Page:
Thank you for such a great question!
One of the great things about science is that
there can be many different approaches to
answering these types of big, meaningful
questions. One way to answer a question like the
one you ask is called evolutionary
psychology, which I study at UC Santa Barbara.
Evolutionary psychology begins with the
observation, like you do, that all animals are
designed to maximize the survival and, most
importantly, the reproduction of their genes. The
designer in this case is the process of
evolution by natural selection: genes that
happen to have effects that make them better at
replicating themselves in a given environment are
the genes that tend to increase in number.
The process of natural selection, over geologic
time, has sculpted the great variety of life we
see all around, with each organism adapted
to its particular environment. Homo sapiens
are no different. Our species, and our brains and
minds, have evolved to exploit the environment
that our species inhabited for hundreds of
thousands of years. Evolutionary psychologists
have found evidence that, much like our heart is
designed to pump blood or our eyes to see, our
minds are designed to solve all sorts of other
problems we faced in the distant past, like
navigating, communicating with a spoken language,
finding the ideal mate, finding the best food,
maintaining good friendships, being treated
fairly, helping your family, and many others.
In this way, humans still do very much care about
their survival and reproduction, even today.
But the brain/mind, you note, can do all sorts of
things that it was not designed to do, like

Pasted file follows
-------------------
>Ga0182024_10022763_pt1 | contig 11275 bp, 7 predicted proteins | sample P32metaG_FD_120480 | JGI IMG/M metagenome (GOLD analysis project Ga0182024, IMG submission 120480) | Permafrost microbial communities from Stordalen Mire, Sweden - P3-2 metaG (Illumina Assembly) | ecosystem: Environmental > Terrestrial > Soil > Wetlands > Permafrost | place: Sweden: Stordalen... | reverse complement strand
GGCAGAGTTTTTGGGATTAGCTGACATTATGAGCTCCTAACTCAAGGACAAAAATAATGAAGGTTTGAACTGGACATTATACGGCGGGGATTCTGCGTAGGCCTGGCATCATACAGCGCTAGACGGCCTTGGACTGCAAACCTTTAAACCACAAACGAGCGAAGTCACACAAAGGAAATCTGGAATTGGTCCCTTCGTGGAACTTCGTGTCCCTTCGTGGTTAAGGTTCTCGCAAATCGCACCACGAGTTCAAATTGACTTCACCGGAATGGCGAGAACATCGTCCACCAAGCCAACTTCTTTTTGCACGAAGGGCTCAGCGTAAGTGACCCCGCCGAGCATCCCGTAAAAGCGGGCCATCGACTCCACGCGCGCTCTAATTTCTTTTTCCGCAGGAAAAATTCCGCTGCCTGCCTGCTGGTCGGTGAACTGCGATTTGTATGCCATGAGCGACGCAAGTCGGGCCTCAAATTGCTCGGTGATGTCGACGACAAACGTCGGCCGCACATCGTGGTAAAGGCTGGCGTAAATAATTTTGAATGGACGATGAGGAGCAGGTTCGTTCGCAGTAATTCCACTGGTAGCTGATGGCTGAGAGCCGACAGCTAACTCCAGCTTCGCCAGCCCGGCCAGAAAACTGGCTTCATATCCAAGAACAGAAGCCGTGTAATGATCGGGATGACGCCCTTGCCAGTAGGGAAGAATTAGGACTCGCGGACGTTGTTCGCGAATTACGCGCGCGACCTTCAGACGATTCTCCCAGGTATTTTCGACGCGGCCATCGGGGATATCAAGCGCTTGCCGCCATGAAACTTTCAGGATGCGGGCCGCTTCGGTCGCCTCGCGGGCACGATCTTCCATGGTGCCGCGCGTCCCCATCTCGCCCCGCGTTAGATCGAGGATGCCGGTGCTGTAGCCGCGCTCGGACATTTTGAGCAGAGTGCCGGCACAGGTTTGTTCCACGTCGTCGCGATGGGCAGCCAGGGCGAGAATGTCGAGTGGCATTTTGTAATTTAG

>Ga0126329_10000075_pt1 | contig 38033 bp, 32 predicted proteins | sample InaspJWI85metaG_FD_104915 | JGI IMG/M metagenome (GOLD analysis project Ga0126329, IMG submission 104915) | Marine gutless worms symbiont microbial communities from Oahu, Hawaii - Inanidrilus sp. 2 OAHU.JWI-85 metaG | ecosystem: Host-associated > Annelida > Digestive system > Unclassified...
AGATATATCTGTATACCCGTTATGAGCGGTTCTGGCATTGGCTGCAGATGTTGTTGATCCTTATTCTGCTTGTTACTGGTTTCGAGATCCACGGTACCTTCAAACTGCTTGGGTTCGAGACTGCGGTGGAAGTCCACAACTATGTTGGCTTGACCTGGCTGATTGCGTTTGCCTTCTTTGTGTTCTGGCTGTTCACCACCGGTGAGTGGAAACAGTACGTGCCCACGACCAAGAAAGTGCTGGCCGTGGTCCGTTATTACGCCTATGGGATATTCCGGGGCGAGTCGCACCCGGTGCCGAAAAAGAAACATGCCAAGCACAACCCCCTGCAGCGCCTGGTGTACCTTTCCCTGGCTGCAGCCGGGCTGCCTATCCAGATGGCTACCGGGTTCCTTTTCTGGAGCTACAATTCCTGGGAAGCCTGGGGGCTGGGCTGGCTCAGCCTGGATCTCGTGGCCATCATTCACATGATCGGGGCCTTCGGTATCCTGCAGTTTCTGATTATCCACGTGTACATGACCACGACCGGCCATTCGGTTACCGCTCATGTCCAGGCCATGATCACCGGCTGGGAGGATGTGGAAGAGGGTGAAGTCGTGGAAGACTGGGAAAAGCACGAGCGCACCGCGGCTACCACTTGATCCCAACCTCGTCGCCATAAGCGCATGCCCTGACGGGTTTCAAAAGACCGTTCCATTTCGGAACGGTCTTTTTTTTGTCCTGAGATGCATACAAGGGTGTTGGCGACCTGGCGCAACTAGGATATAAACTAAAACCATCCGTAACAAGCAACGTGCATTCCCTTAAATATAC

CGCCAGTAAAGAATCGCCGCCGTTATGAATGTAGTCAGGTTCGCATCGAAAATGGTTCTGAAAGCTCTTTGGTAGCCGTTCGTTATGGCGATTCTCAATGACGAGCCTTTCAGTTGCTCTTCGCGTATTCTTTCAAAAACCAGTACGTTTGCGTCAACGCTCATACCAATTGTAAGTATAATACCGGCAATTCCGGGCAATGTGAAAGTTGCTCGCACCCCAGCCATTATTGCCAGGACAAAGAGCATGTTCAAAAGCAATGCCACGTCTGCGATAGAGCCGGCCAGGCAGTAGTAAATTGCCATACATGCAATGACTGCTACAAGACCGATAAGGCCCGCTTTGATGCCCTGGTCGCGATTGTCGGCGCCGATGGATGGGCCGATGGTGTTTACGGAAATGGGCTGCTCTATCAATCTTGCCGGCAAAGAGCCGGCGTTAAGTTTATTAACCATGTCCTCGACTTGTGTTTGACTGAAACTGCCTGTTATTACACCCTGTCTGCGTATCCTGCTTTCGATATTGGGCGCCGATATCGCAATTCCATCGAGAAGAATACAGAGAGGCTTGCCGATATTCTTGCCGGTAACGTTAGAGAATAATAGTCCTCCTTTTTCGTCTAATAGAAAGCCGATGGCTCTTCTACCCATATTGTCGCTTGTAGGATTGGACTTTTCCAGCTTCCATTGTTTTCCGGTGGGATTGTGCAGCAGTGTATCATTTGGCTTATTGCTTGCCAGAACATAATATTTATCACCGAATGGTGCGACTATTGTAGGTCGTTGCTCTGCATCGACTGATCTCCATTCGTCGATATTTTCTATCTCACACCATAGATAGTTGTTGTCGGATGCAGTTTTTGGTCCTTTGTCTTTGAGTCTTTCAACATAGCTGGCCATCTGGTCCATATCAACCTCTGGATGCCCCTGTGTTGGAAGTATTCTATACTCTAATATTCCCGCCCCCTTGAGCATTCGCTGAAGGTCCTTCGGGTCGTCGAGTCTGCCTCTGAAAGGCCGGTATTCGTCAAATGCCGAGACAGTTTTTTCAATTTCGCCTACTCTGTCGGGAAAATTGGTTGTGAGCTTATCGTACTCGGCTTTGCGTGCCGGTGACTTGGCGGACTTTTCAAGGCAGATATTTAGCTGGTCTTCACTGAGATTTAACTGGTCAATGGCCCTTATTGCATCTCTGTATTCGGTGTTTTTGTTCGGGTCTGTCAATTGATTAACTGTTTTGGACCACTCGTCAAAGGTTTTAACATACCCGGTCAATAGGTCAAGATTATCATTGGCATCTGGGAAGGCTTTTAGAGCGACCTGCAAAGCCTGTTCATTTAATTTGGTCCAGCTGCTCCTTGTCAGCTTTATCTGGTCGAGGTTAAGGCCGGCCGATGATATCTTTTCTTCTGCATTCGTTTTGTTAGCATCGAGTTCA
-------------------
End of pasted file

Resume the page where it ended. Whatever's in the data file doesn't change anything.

solving calculus problems, playing the stock
market, and drafting legislation. Evolutionary
psychologists argue that these evolutionarily
novel abilities come about as a
byproduct of our existing abilities. So the
same nerves that control our natural ability to
walk upright also give us the ability to surf,
even though natural selection never designed our
nerves for surfing. In all domains of modern life,
it seems that we have to make do with a brain that
was designed for the stone age. It just so
happened that natural selection designed our brain
to be capable of language and making lots of
inferences, enabling the accumulation and
expansion of knowledge over time into areas that
have little to do with our direct survival and
I hope this provides some of an answer to your
great and big question.
I thought we had brains that have a bigger frontal
cortex in the front of the brain, compared with
other animals. But I'm finding links on google
that disagree with this idea:
Gorillas Agree: Human Frontal Cortex is
Nothing Special - Scientific ...
There's an idea that we became intelligent in
special ways after we started cooking our food!
We didn't need to use so much of our head for big
teeth and jaws, for chewing raw food.
Here's an article about that, from the
What are the economy, politics, and appearance if
not interest in survival and reproduction?
Humans make more plans for the future than just
about any other animal, but very few humans
devote much effort to goals other than that.
There are humans who do art and science, but
art has been observed in other animals, and
science is just a sophisticated expression of
curiosity, which is common among the more
intelligent animals. Humans do some things more
than other animals do, but there isn't anything
that humans do that is truly unique.
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